The management agreed to remove all of the directly imported fish products and the whole chickens from the premises.
Incredi Bowl, 2004 State St., Guthrie Center – During a Nov. 4 visit, a state inspector cited the business for seven regulatory violations, including food-preparation equipment that was soiled with a buildup of food debris. The visit was in response to a non-illness complaint alleging the restaurant was operating without a license.
The inspector observed that the license posted in the restaurant had expired in July 2021, about 15 months prior to the visit. A new license was approved pending receipt of a late-fee penalty for operating without a license.
Golick’s Market, 1141 E. High St., Davenport – During a Nov. 3 visit, a Scott County inspector noted that there was no certified food protection manager on staff. In addition, the market was storing raw meat above beverages and cooked foods, and there were no date markings at all on sliced cheeses, deli meats or the prepared foods inside the walk-in cooler.
All of the food was discarded when the owner indicated that the sliced cheese and deli meats had been sliced more than 10 days prior. The food had mold on it, the inspector reported.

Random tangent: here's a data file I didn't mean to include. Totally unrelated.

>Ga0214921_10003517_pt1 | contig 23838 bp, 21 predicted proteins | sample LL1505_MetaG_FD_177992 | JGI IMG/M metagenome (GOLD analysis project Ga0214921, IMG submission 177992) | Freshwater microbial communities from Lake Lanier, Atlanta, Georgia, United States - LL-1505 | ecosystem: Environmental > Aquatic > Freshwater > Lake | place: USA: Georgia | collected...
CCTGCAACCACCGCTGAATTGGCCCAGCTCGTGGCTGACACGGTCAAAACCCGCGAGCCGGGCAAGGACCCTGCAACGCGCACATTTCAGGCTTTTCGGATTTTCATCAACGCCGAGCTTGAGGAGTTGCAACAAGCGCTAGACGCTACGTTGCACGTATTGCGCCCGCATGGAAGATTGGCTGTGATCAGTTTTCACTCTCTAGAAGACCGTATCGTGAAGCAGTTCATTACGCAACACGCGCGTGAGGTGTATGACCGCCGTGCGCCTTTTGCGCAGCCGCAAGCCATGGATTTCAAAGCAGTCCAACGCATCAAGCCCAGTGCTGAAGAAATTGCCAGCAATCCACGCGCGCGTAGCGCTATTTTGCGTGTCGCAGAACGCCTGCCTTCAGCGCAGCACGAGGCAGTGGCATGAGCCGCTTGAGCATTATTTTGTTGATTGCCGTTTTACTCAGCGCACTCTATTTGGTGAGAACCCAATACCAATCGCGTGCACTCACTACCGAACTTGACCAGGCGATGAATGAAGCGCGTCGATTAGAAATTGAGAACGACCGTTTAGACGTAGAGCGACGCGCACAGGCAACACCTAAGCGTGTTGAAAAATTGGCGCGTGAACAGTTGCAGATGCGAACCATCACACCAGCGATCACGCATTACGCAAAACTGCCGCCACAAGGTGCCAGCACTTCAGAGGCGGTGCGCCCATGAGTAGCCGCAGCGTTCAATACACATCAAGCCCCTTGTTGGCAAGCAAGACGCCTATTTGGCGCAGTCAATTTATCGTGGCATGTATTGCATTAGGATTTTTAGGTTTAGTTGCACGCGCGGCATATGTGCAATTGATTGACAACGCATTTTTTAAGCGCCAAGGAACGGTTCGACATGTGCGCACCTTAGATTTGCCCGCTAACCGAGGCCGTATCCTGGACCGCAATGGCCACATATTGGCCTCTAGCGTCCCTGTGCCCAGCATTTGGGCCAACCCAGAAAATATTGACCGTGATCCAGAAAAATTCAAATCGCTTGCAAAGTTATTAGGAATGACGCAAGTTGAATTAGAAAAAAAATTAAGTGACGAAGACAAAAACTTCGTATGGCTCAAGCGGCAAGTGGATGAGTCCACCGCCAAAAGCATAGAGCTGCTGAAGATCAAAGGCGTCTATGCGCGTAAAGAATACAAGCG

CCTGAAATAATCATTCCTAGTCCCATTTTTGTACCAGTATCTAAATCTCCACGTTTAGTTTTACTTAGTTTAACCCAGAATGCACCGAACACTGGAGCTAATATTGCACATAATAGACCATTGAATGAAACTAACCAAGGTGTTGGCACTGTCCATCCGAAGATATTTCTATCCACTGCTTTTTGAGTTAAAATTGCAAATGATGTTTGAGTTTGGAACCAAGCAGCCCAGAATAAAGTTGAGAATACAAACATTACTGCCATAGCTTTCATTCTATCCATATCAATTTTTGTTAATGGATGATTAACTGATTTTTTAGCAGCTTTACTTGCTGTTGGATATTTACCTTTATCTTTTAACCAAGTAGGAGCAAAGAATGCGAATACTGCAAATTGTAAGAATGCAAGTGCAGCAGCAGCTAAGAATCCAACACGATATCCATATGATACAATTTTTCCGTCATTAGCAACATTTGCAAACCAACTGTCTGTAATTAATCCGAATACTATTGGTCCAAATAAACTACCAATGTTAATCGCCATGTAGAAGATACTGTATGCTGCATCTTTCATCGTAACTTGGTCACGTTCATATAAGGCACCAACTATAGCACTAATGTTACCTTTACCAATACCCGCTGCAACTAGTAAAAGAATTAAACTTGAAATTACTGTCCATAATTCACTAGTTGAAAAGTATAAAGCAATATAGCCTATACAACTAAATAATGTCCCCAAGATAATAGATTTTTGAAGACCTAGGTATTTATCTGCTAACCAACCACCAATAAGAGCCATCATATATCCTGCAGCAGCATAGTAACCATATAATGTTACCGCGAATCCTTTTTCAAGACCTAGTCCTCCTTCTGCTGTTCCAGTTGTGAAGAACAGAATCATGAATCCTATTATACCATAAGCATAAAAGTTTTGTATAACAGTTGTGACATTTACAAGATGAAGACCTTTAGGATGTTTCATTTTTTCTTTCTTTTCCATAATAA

In his report, the inspector wrote: “This was the third time the facility has been written up for date-marking violation. A strategy for acquiring long-term control over date-marking violations was discussed with facility owner.” The inspector indicated he would conduct a reinspection on Nov. 13 to determine whether the issue had been addressed. As of Nov. 22, there was no published report of a Nov. 13 revisit by the inspector, and no published report of a follow-up letter indicating the issue had been addressed.
Links, 4619 Utica Ridge Road, Davenport – During a Nov. 3 visit, a Scott County inspector noted that the establishment had no certified food protection manager on staff. Also, a waitress was using her bare hands to butter bread for customers and there was cooked pork belly and gravy on hand that had been held for more than seven days. Both of those were repeat violations.